Duffin v. Idaho State University et al, No. 4:2016cv00209 - Document 36 (D. Idaho 2017)

Court Description: MEMORANDUM DECISION AND ORDER deeming moot 30 MOTION to Strike Exhibits F and G to The Angell Declaration filed by Arthur Vailas, Bobby Goeltz, Jeff Tingey, Idaho State University, Nate Gross; denying 26 MOTION for Partial Summary Judgment filed by Orin Duffin; denying in part and granting in part 27 MOTION for Summary Judgment filed by Arthur Vailas, Bobby Goeltz, Jeff Tingey, Idaho State University, Nate Gross. The brief or notice shall be filed within 14 days of the date of this Memorandum Decision and Order. Signed by Judge B. Lynn Winmill. (caused to be mailed to non Registered Participants at the addresses listed on the Notice of Electronic Filing (NEF) by (st)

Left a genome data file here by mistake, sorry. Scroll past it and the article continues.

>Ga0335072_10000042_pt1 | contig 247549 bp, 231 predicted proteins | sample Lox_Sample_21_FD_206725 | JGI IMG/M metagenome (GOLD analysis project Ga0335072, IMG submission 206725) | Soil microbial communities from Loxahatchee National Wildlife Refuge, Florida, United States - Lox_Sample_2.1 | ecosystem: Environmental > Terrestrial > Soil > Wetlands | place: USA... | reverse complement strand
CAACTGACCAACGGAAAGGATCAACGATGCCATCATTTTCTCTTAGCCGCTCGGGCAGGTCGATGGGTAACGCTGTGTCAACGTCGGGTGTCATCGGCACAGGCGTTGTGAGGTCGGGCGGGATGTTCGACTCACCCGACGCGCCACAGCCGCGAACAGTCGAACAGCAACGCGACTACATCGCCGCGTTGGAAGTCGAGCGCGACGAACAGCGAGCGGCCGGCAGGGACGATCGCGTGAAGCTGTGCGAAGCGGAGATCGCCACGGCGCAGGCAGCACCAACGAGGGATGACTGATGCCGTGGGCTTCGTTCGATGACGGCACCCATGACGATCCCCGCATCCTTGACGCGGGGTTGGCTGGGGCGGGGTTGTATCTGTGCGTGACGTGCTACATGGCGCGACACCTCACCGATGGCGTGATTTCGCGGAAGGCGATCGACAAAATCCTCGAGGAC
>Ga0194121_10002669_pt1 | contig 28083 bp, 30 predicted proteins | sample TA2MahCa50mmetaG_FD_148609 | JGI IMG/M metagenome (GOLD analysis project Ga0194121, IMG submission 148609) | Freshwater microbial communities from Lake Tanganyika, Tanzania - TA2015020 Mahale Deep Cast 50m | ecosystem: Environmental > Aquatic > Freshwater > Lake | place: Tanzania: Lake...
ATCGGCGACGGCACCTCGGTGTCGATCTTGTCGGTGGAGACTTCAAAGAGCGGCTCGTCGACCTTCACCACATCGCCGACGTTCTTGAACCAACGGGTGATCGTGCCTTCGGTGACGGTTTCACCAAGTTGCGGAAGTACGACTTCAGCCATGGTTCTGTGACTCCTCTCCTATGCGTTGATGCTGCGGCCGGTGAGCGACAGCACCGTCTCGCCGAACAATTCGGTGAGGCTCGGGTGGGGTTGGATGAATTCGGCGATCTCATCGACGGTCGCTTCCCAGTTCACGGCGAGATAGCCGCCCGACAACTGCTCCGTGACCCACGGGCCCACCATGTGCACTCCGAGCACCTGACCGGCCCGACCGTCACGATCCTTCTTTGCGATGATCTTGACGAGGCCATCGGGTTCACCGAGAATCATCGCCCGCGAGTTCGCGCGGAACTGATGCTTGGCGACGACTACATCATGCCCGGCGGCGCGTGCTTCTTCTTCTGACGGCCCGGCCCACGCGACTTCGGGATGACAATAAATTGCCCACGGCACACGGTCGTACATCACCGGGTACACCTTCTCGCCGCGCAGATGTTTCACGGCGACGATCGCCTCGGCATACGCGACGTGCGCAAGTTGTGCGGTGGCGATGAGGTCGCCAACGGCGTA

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Duffin v. Idaho State University et al Doc. 36 UNITED STATES DISTRICT COURT FOR THE DISTRICT OF IDAHO ORIN DUFFIN, Case No. 4:16-cv-00209-BLW Plaintiff, MEMORANDUM DECISION AND ORDER v. IDAHO STATE UNIVERSITY, et. al., Defendants. INTRODUCTION The Court has before it Plaintiff’s Motion for Partial Summary Judgment (Dkt. 26), Defendants’ Motion for Summary Judgment (Dkt. 27), and Defendants’ Motion to Strike (Dkt. 30). The Court heard oral argument on September 21, 2017, and now issues the following decision. BACKGROUND Orin Duffin is a member of the Church of Jesus Christ of Latter Day Saints (“LDS Church”). In 2014-15, he played on the Idaho State University (“ISU”) men’s tennis team during his freshman year in college. During that time, Jeff Tingey was the athletic MEMORANDUM DECISION AND ORDER - 1 Dockets.Justia.com director, Bobby Goeltz was the head coach of the tennis team, and Nate Gross was a graduate assistant for the tennis team. Duffin claims that he was harassed by Goeltz and Gross because of his religion. Specifically, he states that he was told that his decision to serve an LDS mission was insane, that he was disparaged because he would not drink alcohol, that he was harassed about his sexual orientation, that he was harassed about whether he watched pornography, had sex with women, or masturbated, and that two girls were sent to his hotel room in Las Vegas during a tennis tournament to proposition him for sex. Duffin quit the tennis team after he was scratched from an out-of-state tournament. He then filed his Complaint on May 20, 2016. Based upon stipulated deadlines, the Court entered a Case Management Order on August 8, 2016. (Dkt. 20). The order set January 30, 2017 as the dispositive motion deadline. On January 12, 2017, the parties filed a stipulation to extend the dispositive motion deadline to July 14, 2017. (Dkt. 21). The Court agreed to the stipulation because Duffin was out of the District of Idaho for an extended period of time while serving a two-year mission for the LDS Church. (Dkt. 22). The parties filed their cross-motions for summary judgment on July 14, 2017. LEGAL STANDARD Summary judgment is appropriate where a party can show that, as to any claim or defense, “there is no genuine dispute as to any material fact and the movant is entitled to judgment as a matter of law.” Fed. R. Civ. P. 56(a). One of the principal purposes of the summary judgment “is to isolate and dispose of factually unsupported claims . . . .” MEMORANDUM DECISION AND ORDER - 2 Celotex Corp. v. Catrett, 477 U.S. 317, 323-24 (1986). It is “not a disfavored procedural shortcut,” but is instead the “principal tool[ ] by which factually insufficient claims or defenses [can] be isolated and prevented from going to trial with the attendant unwarranted consumption of public and private resources.” Id. at 327. “[T]he mere existence of some alleged factual dispute between the parties will not defeat an otherwise properly supported motion for summary judgment.” Anderson v. Liberty Lobby, Inc., 477 U.S. 242, 247-48 (1986). There must be a genuine dispute as to any material fact – a fact “that may affect the outcome of the case.” Id. at 248. The evidence must be viewed in the light most favorable to the non-moving party, and the Court must not make credibility findings. Id. at 255. Direct testimony of the non-movant must be believed, however implausible. Leslie v. Grupo ICA, 198 F.3d 1152, 1159 (9th Cir. 1999). On the other hand, the Court is not required to adopt unreasonable inferences from circumstantial evidence. McLaughlin v. Liu, 849 F.2d 1205, 1208 (9th Cir. 1988). When cross-motions for summary judgment are filed, the Court must independently search the record for factual disputes. Fair Housing Council of Riverside County, Inc. v. Riverside Two, 249 F.3d 1132, 1136 (9th Cir. 2001). The filing of crossmotions for summary judgment – where both parties essentially assert that there are no material factual disputes – does not vitiate the court’s responsibility to determine whether disputes as to material fact are present. Id. MEMORANDUM DECISION AND ORDER - 3 The moving party bears the initial burden of demonstrating the absence of a genuine dispute as to material fact. Devereaux v. Abbey, 263 F.3d 1070, 1076 (9th Cir. 2001)(en banc). To carry this burden, the moving party need not introduce any affirmative evidence (such as affidavits or deposition excerpts) but may simply point out the absence of evidence to support the nonmoving party’s case. Fairbank v. Wunderman Cato Johnson, 212 F.3d 528, 532 (9th Cir.2000). This shifts the burden to the non-moving party to produce evidence sufficient to support a jury verdict in her favor. Deveraux, 263 F.3d at 1076. The non-moving party must go beyond the pleadings and show “by her [ ] affidavits, or by the depositions, answers to interrogatories, or admissions on file” that a genuine dispute of material fact exists. Celotex, 477 U.S. at 324. ANALYSIS 1. Defendants’ Motion for Summary Judgment Defendants ask the Court to dismiss all of Duffin’s claims based upon Eleventh Amendment immunity, qualified immunity, or failure to state a claim. The Court will address each of these arguments below. A. Eleventh Amendment Immunity Absent consent by the State, the Eleventh Amendment bars suits in federal court against the State or its agencies. Krainski v. Nevada, 616 F.3d 963, 967 (9th Cir.2010). On more than one occasion, this Court has previously held that ISU is an arm of the State of Idaho. Sadid v. Idaho State University, 837 F.Supp.2d 1166, 1172 (D.Idaho 2011); MEMORANDUM DECISION AND ORDER - 4 Ferguson v. Greater Pocatello Chamber of Commerce, Inc., 647 F.Supp. 190, 193 (D.Idaho 1985). Neither party disputes this holding. Thus, the only question here is whether ISU has consented to this lawsuit. “A state waives its Eleventh Amendment immunity if it ‘unequivocally evidence[s its] intention to subject itself to the jurisdiction of the federal court.’” Johnson v. Rancho Santiago Community College Dist., 623 F.3d 1101, 1021 (9th Cir. 2010); citing Hill v. Blind Indus. & Servs. of Md., 179 F.3d 754, 758 (9th Cir.1999). “A state may waive its sovereign immunity through conduct that is incompatible with an intent to preserve that immunity.” Id. (Internal citation omitted). Notably, the Ninth Circuit has “found that state defendants engaged in conduct ‘incompatible with’ an intent to preserve sovereign immunity when they raised a sovereign immunity defense only belatedly, after extensive proceedings on the merits.” Id. In Johnson, the Ninth Circuit determined that the defendant waived Eleventh Amendment immunity when it participated in discovery, and did not raise it in its motion to dismiss or motion for summary judgment. The court noted that “[i]n circumstances like these, we deem the defendant to have made a tactical decision to delay asserting the sovereign immunity defense[,]” and that “[s]uch tactical delay undermines the integrity of the judicial system[,] . . . wastes judicial resources, burdens jurors and witnesses, and imposes substantial costs upon the litigants.” Johnson, 623 at 1022 (Internal quotations and citations omitted). Here, Defendants did not file a motion to dismiss, but raised sovereign immunity in their motion for summary judgment. However, that motion was delayed by stipulation, MEMORANDUM DECISION AND ORDER - 5 and thus was filed more than two years after the events supporting the allegations in the case. This is significant because Duffin’s claims are likely now barred in state court by the statute of limitations. See Idaho Code Ann. § 5–219(4) (two-year statute of limitations for personal injury actions); Knox v. Davis, 260 F.3d 1009, 1012–13 (9th Cir.2001) (for § 1983 claims, federal courts apply the forum state’s personal injury statute of limitations and federal law for determining accrual; a § 1983 claim accrues when the plaintiff knows or has reason to know of the injury that forms the basis of the action). Moreover, the law in Idaho is well-established that ISU, and presumably all other state universities, are arms of the state and protected by Eleventh Amendment immunity. Therefore, there was no need to develop any factual basis on that issue before asserting Eleventh Amendment immunity. Allowing Defendants to assert Eleventh Amendment immunity now would fly in the face of the Rule 1 admonition that the Court construe and apply the rules and procedures in a manner that secures the just, speedy and inexpensive resolution of all disputes. Defendants initially chose to defend the claims on the merits in federal court by engaging in discovery, stipulating to extend deadlines, and waiting until the dispositive motion deadline to assert Eleventh Amendment immunity. The Court can only conclude that this was a tactical attempt to deny Duffin his day in Court. The Court will not allow Eleventh Amendment immunity to be used that way. Accordingly, the Court finds that Defendants have waived their sovereign immunity defense, and will address the claims on the merits. MEMORANDUM DECISION AND ORDER - 6 B. Qualified Immunity (Counts I-V) The doctrine of qualified immunity “protects government officials from liability for civil damages insofar as their conduct does not violate clearly established statutory or constitutional rights of which a reasonable person would have known.” Pearson v. Callahan, 555 U.S. 223, 231 (2009). Qualified immunity gives government officials “breathing room to make reasonable but mistaken judgments about open legal questions. When properly applied, it protects all but the plainly incompetent or those who knowingly violate the law.” Ashcroft v. al–Kidd, 563 U.S. 731, 743 (2011). To determine whether a government official is entitled to qualified immunity, the Court must determine whether the facts alleged, taken in the light most favorable to the plaintiff, (1) violated a statutory or constitutional right, (2) that was clearly established at the time of the challenged conduct. Moonin v. Tice, 868 F.3d 853, 860 (9th Cir. 2017). Courts may use their discretion deciding which of the two prongs to analyze first. Mueller v. Auker, 576 F.3d 979, 993 (9th Cir. 2009). Here, Duffin asserts that the defendants violated his clearly established constitutional right to the free exercise of religion under the First Amendment. But Duffin improperly relies on the Religious Freedom Restoration Act (“RFRA”) and Mendocino Envtl. Center. v. Mendocino Cnty., 192 F.3d 1283 (9th Cir. 1999) as the standard for his claim. RFRA applies only to the federal government, see City of Boerne v. Flores, 521 U.S. 507, 536, (1997), and Mendocino applies only to free speech claims, not free exercise of religion claims. MEMORANDUM DECISION AND ORDER - 7 A free exercise claim “must show that the government action in question substantially burdens the person’s practice of her religion.” Jones v. Williams, 791 F.3d 1023, 1031 (9th Cir. 2015) (citing Graham v. C.I.R., 822 F.2d 844, 851 (9th Cir.1987), aff'd sub nom. Hernandez v. C.I.R., 490 U.S. 680, 699, (1989). “‘A substantial burden . . . place[s] more than an inconvenience on religious exercise; it must have a tendency to coerce individuals into acting contrary to their religious beliefs or exert substantial pressure on an adherent to modify his behavior and to violate his beliefs.’” Id. at 1031-32 (quoting Ohno v. Yasuma, 723 F.3d 984, 1011 (9th Cir.2013)). In Jones, the Ninth Circuit specifically stated that “[i]t was well established in 2007, and remains so today, that government action places a substantial burden on an individual’s right to free exercise of religion when it tends to coerce the individual to forego her sincerely held religious beliefs or to engage in conduct that violates those beliefs.” Id. at 1033. “[R]equiring a believer to defile himself by doing something that is completely forbidden by his religion is different from (and more serious than) curtailing various ways of expressing beliefs for which alternatives are available.” Id. (Internal citation omitted). Jones was a prison inmate, and the Ninth Circuit indicated that prison officials had fair and clear warning that Jones had a right to abstain from conduct directly violative of his religious beliefs. That is, he had a right not to eat or handle pork because it “requires him to defile himself by doing something that is completely forbidden by his religion.” Id. (Internal quotation and citation omitted). And there were no alternative MEMORANDUM DECISION AND ORDER - 8 means of allowing Jones to exercise his right to avoid handling pork other than not ordering him to handle pork. Id. But prison officials had this clear warning because of precedent like Ashelman v. Wawrzaszek, 111 F.3d 674, 677 (9th Cir.1997), where the Ninth Circuit held that a Jewish inmate had the right to a kosher diet and disposable utensils. In that case, the court explained that in cases of dietary restrictions, “the inmate had no alternative means of exercising the right, whereas there were obvious, easy alternatives that the prison could implement. The existence of reasonable alternatives decisively tip[ped] the balance in favor of [the inmate’s] free exercise right.” Id. (Internal quotations and citations omitted). But, significantly, both Jones and Ashelman involved claims by prisoners who were compelled by the conditions of confinement to violate the precepts of their religion. Thus, those cases only give notice that prison officials violate an inmate’s First Amendment rights if their policies “coerce the individual to forego her sincerely held religious beliefs or to engage in conduct that violates those beliefs,” Jones, at 1033, and the inmate has “no alternative means” of exercising their religious beliefs and practices. Ashelman, at 677. Thus, Duffin has pointed to no such clear and fair warning, and the Court has found none. “To be clearly established, a right must be sufficiently clear that every reasonable official would have understood that what he is doing violates that right.” Taylor v Barkes, 135 S.Ct. 2042 (2017) (per curiam). Broad principles ordinarily cannot constitute clearly established law. White v. Pauly, 137 S.Ct. 548, 552 (2017) (per curiam). Rather, “clearly established law must be ‘particularized’ to the facts of the case.” Id. At MEMORANDUM DECISION AND ORDER - 9 the time of the offense here, there was no clearly established law that a coach, teacher, or administrator violates a student’s free exercise of his religion by disparaging his religious beliefs or even by sending women to his hotel room to proposition him to have sex with them in violation of his religious beliefs. Thus, the first prong of qualified immunity is met. Moreover, the Court is not persuaded that the defendants’ conduct even violated Duffin’s constitutional right. Defendants were clearly harassing Duffin about his religion, and trying to test his adherence to his beliefs – especially when they invited him to a night club and sent women to his hotel room to proposition him for sex. Such actions were boorish and entirely inappropriate. In doing so, they likely intended to discourage Duffin from practicing his religion and following the tenets of his faith, by presenting him with opportunities to act contrary to his religious beliefs. But, their actions do not rise to the level of coercion or substantial pressure to modify Duffin’s behavior, which is needed to establish a free exercise of religion claim. In sum, the Court finds that the defendants are entitled to qualified immunity. This, in turn, requires the dismissal of Counts I-V. The first five counts of the Complaint are listed in the Complaint as Count I (§ 1983 – religious based discrimination), Count II (§ 1983 substantive due process – deprivation of property interest), Count III (§ 1983 – free speech), Count IV (§ 1983 – conspiracy), and Count V (§ 1983 – negligent supervision and training). Complaint, pp.9-13, Dkt. 1. MEMORANDUM DECISION AND ORDER - 10 In order to prevail on a § 1983 claim, as pled in Count I, Duffin must show that (1) acts by the defendant, (2) under color of state law, (3) deprived him of federal rights, privileges or immunities, and (4) caused damage. Thornton v. City of St. Helens, 425 F.3d 1158, 1163–64 (9th Cir.2005) (quoting Shoshone–Bannock Tribes v. Idaho Fish & Game Comm’n, 42 F.3d 1278, 1284 (9th Cir.1994)). As explained above, Defendants are entitled to qualified immunity on Duffin’s religious discrimination claim, and Count I will therefore be dismissed. As to Count II, Duffin asserts in his Complaint that he was deprived of his property interest in an education at ISU and an athletic scholarship for the tennis team at the university. The Fourteenth Amendment to the United States Constitution provides that no state shall “deprive any person of life, liberty, or property, without due process of law.” U.S. Const. amend. XIV, § 1. “A threshold requirement to a substantive or procedural due process claim is the plaintiff’s showing of a liberty or property interest protected by the Constitution.” Engquist v. Oregon Dept. of Agriculture, 478 F.3d 985 (9th Cir. 2007)(internal citations omitted). The Due Process Clause does not create substantive rights in property; the property rights are defined by reference to state law.” Portman v. County of Santa Clara, 995 F.2d 898, 904 (9th Cir. 1993). In his Complaint, Duffin points to no state law creating a property interest in his education or scholarship, and he failed to respond to Defendants’ brief arguing that there is no such law. Moreover, the Court is unaware of any such law. Therefore, Count II will be dismissed. MEMORANDUM DECISION AND ORDER - 11 Count III references a free speech claim, but it is really just a restatement of Duffin’s religious freedom claim asserted in Count I. There are no facts in the record to support a free speech violation claim. Thus, Count III will be dismissed as well. Count IV is likewise just a restatement of Count I, adding an allegation that the defendants conspired together to violate Duffin’s free exercise rights. But [c]onspiracy is not itself a constitutional tort under § 1983.” Lacey v. Maricopa Cty., 693 F.3d 896, 935 (9th Cir. 2012). There must be an underlying constitutional violation. Id. There is no underlying claim here because the Court has already dismissed Duffin’s free exercise claim. Accordingly, Count IV will also be dismissed. Count V asserts a federal failure to supervise and train claim. To impose liability on a local governmental entity for failing to act to preserve constitutional rights, a § 1983 plaintiff must satisfy four criteria: (1) the plaintiff possessed a constitutional right of which she was deprived; (2) the municipality had a policy; (3) the policy amounts to deliberate indifference to the plaintiff's constitutional rights; and (4) the policy is the moving force behind the constitutional violation. Oviatt v. Pearce, 954 F.2d 1470, 1474 (9th Cir.1992). Under the well-known Monell case, the Supreme Court made clear that a municipality may not be held liable under § 1983 solely because it employed a constitutional wrongdoer. Monell v. Dept. of Social Services, 436 U.S. 658, (1978). More importantly, a municipality cannot be held liable under § 1983 where no constitutional violation has occurred. Sweaney v. Ada County, 119 F.3d 1385, 1392 (9th Cir.1997). As MEMORANDUM DECISION AND ORDER - 12 explained above, no constitutional violation occurred in this case. Accordingly, Count V will be dismissed. C. Supplemental Jurisdiction The Court may decline to exercise supplemental jurisdiction when it “has dismissed all claims over which it has original jurisdiction.” 28 U.S.C. § 1447(c)(3). The Court has dismissed all such claims. But whether to exercise supplemental jurisdiction in this circumstance is “purely discretionary.” Carlsbad Technology, Inc. v. HIF Bio, Inc., 129 S.Ct. 1862, 1866 (2009). The Court should consider economy, convenience, fairness, and comity when determining whether to exercise supplemental jurisdiction. CarnegieMellon Univ. v. Cohill, 484 U.S. 343, 351 (1988). Discovery is closed and all dispositive motions have been addressed once this Memorandum Decision and Order is issued. The case is ready to be set for trial after the Court hears from the Idaho Supreme Court on the certified question of law. (See Section 1.D below). Plus, the case has already been delayed several months while Duffin was absent from the District. Moreover, this Court is now intimately familiar with the facts and posture of the case. Thus, it only makes sense for this Court to try the case instead of asking the state district court to learn what this Court already knows about the case. Finally, as discussed above, Defendants could have asked the Court to apply Eleventh Amendment immunity and send the case to state court at the outset of the case. To send the case to state court now would undermine the purpose of Eleventh Amendment MEMORANDUM DECISION AND ORDER - 13 immunity, judicial economy, convenience, and fairness. Accordingly, the Court will exercise supplemental jurisdiction over Duffin’s state law claims. D. Negligence and Gross Negligence (Counts VI-VII) The elements of negligence are well established in Idaho: (1) duty; (2) breach; (3) causation; and (4) damages. McPheters v. Maile, 64 P.3d 317, 321 (Idaho 2002). Defendants contend there was no duty in this case. Like most states, in Idaho “[t]here is ordinarily no affirmative duty to act to assist or protect another absent unusual circumstances, which justify imposing such an affirmative responsibility.” Coghlan v. Beta Theta Pi Fraternity, 987 P.2d 300, 311 Idaho 1999). The duty arises “only when a special relationship exists between the parties.” Id. (citing Restatement (Second) of Torts § 314A (1965)). The court in Coghlan noted that the college-student relationship is not listed in the Restatement as one of the special relations giving rise to a duty to aid or protect, but also acknowledged that the list was not exclusive. Id. Instead, to determine whether a special relationship exists “requires an evaluation of ‘the sum total of those considerations of policy which lead the law to say that a particular plaintiff is entitled to protection.’” Id. (citing W. Prosser, Law of Torts 333 (3d ed.1964). Both parties cite Coghlan in support of their argument – Duffin that the Court should find a special relationship, and Defendants that the Court should not. After citing cases from the Third Circuit and Utah state court, the Idaho Supreme Court in Coghlan “decline[d] to hold that Idaho universities have the kind of special relationship creating a duty to aid or protect adult students from the risks associated with the students’ own MEMORANDUM DECISION AND ORDER - 14 voluntary intoxication.” Id. at 312 (citing Bradshaw v. Rawlings, 612 F.2d 135 (3d Cir.1979) and Beach v. University of Utah, 726 P.2d 413 (Utah 1986)). The cases cited by the Idaho Supreme Court relied on the adult status of college students, and the diminished custodial role of modern universities. The Court understands, and agrees with, the observation that most college students are adults, and a university does not have a special relationship with students that requires the university to protect them from the risks associated with the students’ own voluntary intoxication. But that is not the “sum total” of the facts in this case. In fact, in some ways this case involves almost an exact opposite set of facts – a student having to decline an invitation from university personnel to a party where alcohol is served, among other serious allegations. Thus, Coghlan does not control here. But a search of Idaho and Ninth Circuit law turns up nothing more directly on point than Coghlan. A search of cases throughout the country turns up some helpful decisions, but nothing directly on point. For example, The United States District Court for the District of Oregon recently explained that there is no precedent in Oregon or the Ninth Circuit recognizing a special relationship between college students or student athletes and the universities they attend. Austin v. University of Oregon, 205 F.Supp.3d 1214, 1229 (D.Oregon 2016). Citing Freeman v. Busch, 349 F.3d 582 (8th Cir.2003), the Austin court stated that the general rule is that no special relationship exists between a college and its own students. Id. at 587. But the court noted that courts have reached different conclusions on this matter. On the one hand, in both Kleinknecht v. Gettysburg MEMORANDUM DECISION AND ORDER - 15 Coll., 989 F.2d 1360 (3d Cir.1993) and Davidson v. Univ. of N.C., 543 S.E.2d 920 (N.C.App.2001) the court found a special relationship existed between student athletes and universities in the context of sports related injuries. On the other hand, in Orr v. Brigham Young Univ., 960 F.Supp. 1522, 1526–28 (D.Utah 1994), Swanson v. Wabash Coll., 504 N.E.2d 327 (Ind.Ct.App.1987), and Fisher v. Northwestern State Univ., 624 So.2d 1308 (La.Ct.App.1993), the court found no special relationship. Notably, the court in Austin pointed out that the courts finding special relationships have done so when the incident giving rise to the negligence claim occurred during a supervised school practice or other event and arose out of an injury related thereto. Based upon these decision, the Court is tempted to make an educated guess about whether the Idaho Supreme Court would find a special relationship in this case. However, the Court is not sufficiently convinced it knows how the Idaho Supreme Court would rule. Moreover, the justices of the Idaho Supreme Court have recently informed this Court of their goal to issue decisions on questions certified to them on an expedited basis. Under these circumstances, the Court finds that there is a controlling question of law as to which there is no controlling precedent in the decisions of the Idaho Supreme Court, and an immediate determination of Idaho law with regard to the certified question would materially advance the orderly resolution of this case. Idaho App. R. 123(a). The question: Is there a “special relationship” between Plaintiff Orin Duffin and Defendant Idaho State University which would fulfill the duty prong of a negligence claim? MEMORANDUM DECISION AND ORDER - 16 The parties may submit a short brief, no more than five pages, suggesting any changes to this question. The Court will then certify a final version of the question to the Idaho Supreme Court. E. Intentional Infliction of Emotional Distress (Count VIII) In Idaho, a claim for intentional infliction of emotional distress requires a plaintiff to show that (1) the defendant’s conduct was intentional or reckless, (2) the conduct was extreme and outrageous, (3) there was a causal connection between the conduct and the emotional distress, and (4) the emotional distress was severe. See Nation v. State Dep't of Correction, 144 Idaho 177, 158 P.3d 953, 968 (2007). “Unlike the tort of negligent infliction of emotional distress, intentional infliction of emotional distress does not require injury or a physical manifestation resulting from emotional turmoil.” Alderson v. Bonner, 132 P.3d 1261, 1269 (Id.Ct.App.2006) (citing Curtis v. Firth, 850 P.2d 749, 752 (Idaho 1992)). However, the plaintiff must show both outrageous conduct and severe emotional distress. Hatfield v. Max Rouse & Sons Northwest, 606 P.2d 944, 953 (1980). The distress must be so severe that “no reasonable man could be expected to endure it.” Davis v. Gage, 682 P.2d 1282, 1288 (Id.Ct.App.1984) (citations omitted). Here, the Court finds that there is at least a question of fact as to whether the defendants’ conduct was intentional or reckless, whether the conduct was extreme and outrageous, and whether there was a causal connection between the conduct and Duffin’s emotional distress. Much of the conduct complained about does not reach the level needed to support a claim for intentional infliction of emotional stress – such as being MEMORANDUM DECISION AND ORDER - 17 critical of Duffin, swearing at him, inviting him to a party where there is alcohol, or generally treating him harshly. But some of the alleged conduct creates an issue of fact on whether it reaches the level of outrageousness needed to support the claim. For example, questioning Duffin about his sexual relationships with women, whether he watched pornography, and whether he masturbated (Duffin Depo., 43:18-25, Dkt. 26-4), calling Duffin one of the worst f---ing Mormons (Id. at 44:8-15), and sending women to Duffin’s room to solicit sex with Duffin to test his devotion to his religion (Id. at 61:8 – 62:12). But Duffin falls short in his allegation of severe emotional distress. The Court recognizes, as Idaho courts have, that severity is generally an issue for the jury. However, Idaho courts have often made decisions as a matter of law that the emotional injury was not sufficiently severe. In Jeremiah v. Yanke Machine Shop, Inc., 953 P.2d 992, 999 (1998), the Supreme Court of Idaho held that, “being seriously frustrated from enduring a hostile and abusive workplace” was insufficient. A child's screams, fear, and loss of sleep from seeing his mother being yelled at by another motorist after a car accident was insufficient. Payne v. Wallace, 32 P.3d 695, 698–99 (Id.Ct.App.2001). A plaintiff's testimony that they were “upset, embarrassed, angered, bothered and depressed” was insufficient. Davis, 682 P.2d at 1288. Here, the only support for Duffin’s claim that his distress was severe is the following testimony from his deposition: Q: And what are you specifically considering? MEMORANDUM DECISION AND ORDER - 18 A: Just going to a counselor and being able to talk through everything that I went through that happened at Idaho State University, and to, essentially, get more closure on it and be able to move past it and have it stop affecting me. Q: Do you feel a need that you have to go to a medical doctor at all for your -from what you experienced? A: I do not. Q: Have you experienced things such as sleepless nights as a result of your experience? A: In the process, I did. I believe I was depressed and things like that. And then on my mission, I – it was one of the harder things for me to just – to move past and to drop just because it was the big – a year of my life that was absolute misery and torture and things like that. And so it would kind of pop up every – every couple weeks where I had a really bad day, and I'd just remember it. And then I'd get down on myself. And it was just always kind of popping up here and there. Duffin Depo., 82:11 – 83:7, Dkt. 27-4. This description of Duffin’s distress falls squarely within the type of distress Idaho courts have consistently found not to reach the level of severity necessary to an intentional infliction of emotional distress claim. This type of distress is not so severe that “no reasonable man could be expected to endure it.” Davis, 682 P.2d at 1288. Thus, although the Court believes the type of conduct here was the type that could have caused severe emotional distress, there is simply no evidence that it did so in this case. Accordingly, the Court will grant summary judgment in favor of defendants on the intentional infliction of emotional distress claim. F. Negligent Infliction of Emotional Distress (Count IX) In Idaho, a claim for negligent infliction of emotional distress requires a showing of the following elements: (1) a legally recognized duty, (2) a breach of that duty, (3) a MEMORANDUM DECISION AND ORDER - 19 causal connection between the defendant’s conduct and the breach, and (4) actual loss or damage. Johnson v. McPhee, 210 P.3d 563, 574 (Idaho Ct.App.2009) (citing Brooks v. Logan, 903 P.2d 73, 78 (1995)). Negligent infliction of emotional distress also requires there to be some physical manifestation of the plaintiff's emotional injury. Frogley v. Meridian Joint Sch. Dist. No. 2, 314 P.3d 613, 624 (2013); Sommer v. Elmore Cnty., 903 F.Supp.2d 1067, 1075 (D.Idaho 2012). Here, Defendants attack only Duffin’s proof of the fourth element. Defendants suggest that although sleeplessness can be a physical manifestation of an emotional injury, Duffin has offered no proof of sleeplessness. But deposition testimony is evidence, and the deposition testimony cited above creates at least a question of fact as to whether Duffin suffered sleeplessness from emotional distress. When asked whether he has experienced things such as sleepless nights as a result of his experience, he states, “In the process, I did.” Duffin Depo., 82:21-23, Dkt. 27-4. Accordingly, the Court will deny the motion for summary judgment on the negligent infliction of emotional distress claim. 2. Plaintiff’s Motion for Summary Judgment In the introduction of Duffin’s brief in support of his motion for summary judgment, he asks the Court to grant him summary judgment “on the issue of liability on all claims.” Plf. Br., p.2, Dkt. 26-1. However, he does not address all claims in the brief. Regarding his federal claims, Duffin only addresses his religious discrimination claim and his negligent supervision and training claim. As explained above, those claims will MEMORANDUM DECISION AND ORDER - 20 be dismissed. Accordingly, the motion is denied as to those claims, as well as to all federal claims not addressed in the brief. Regarding his state law claims, Duffin addresses only his negligence claims. As explained above, the Court must certify a question of law to the Idaho Supreme Court on those claims. Accordingly, the Court will deny the motion on the negligence claims, as well as the other state law claims not addressed in the brief. Thus, the motion is denied in its entirety. 3. Individual Capacity The parties dispute whether Defendants Gross and Goeltz are being sued in their official or individual capacity – Plaintiff says individual; Defendants say official. The parties argue about how it should be determined in the context of § 1983 claims. However, it makes no difference to the § 1983 claims because the Court has determined that both defendants are entitled to qualified immunity. Whether it makes a difference to the state law claims was not addressed in the briefs, and the Court is not sure whether it makes a difference. If necessary, the Court will address the issue after it receives the Idaho Supreme Court’s decision on the certified question of law. ORDER IT IS ORDERED: 1. Plaintiff’s Motion for Partial Summary Judgment (Dkt. 26) is DENIED. 2. Defendants’ Motion for Summary Judgment (Dkt. 27) is GRANTED in part and DENIED in part as explained above. MEMORANDUM DECISION AND ORDER - 21 3. Defendants’ Motion to Strike (Dkt. 30) is DEEMED MOOT. 4. The parties may submit a 5-page brief suggesting changes to the question the Court intends to certify to the Idaho Supreme Court, and explaining why the changes are necessary. If a party does not wish to file such a brief, the party shall file a short notice indicating it does not suggest any changes to the questions. The brief or notice shall be filed within 14 days of the date of this Memorandum Decision and Order. DATED: December 21, 2017 _________________________ B. Lynn Winmill Chief Judge United States District Court MEMORANDUM DECISION AND ORDER - 22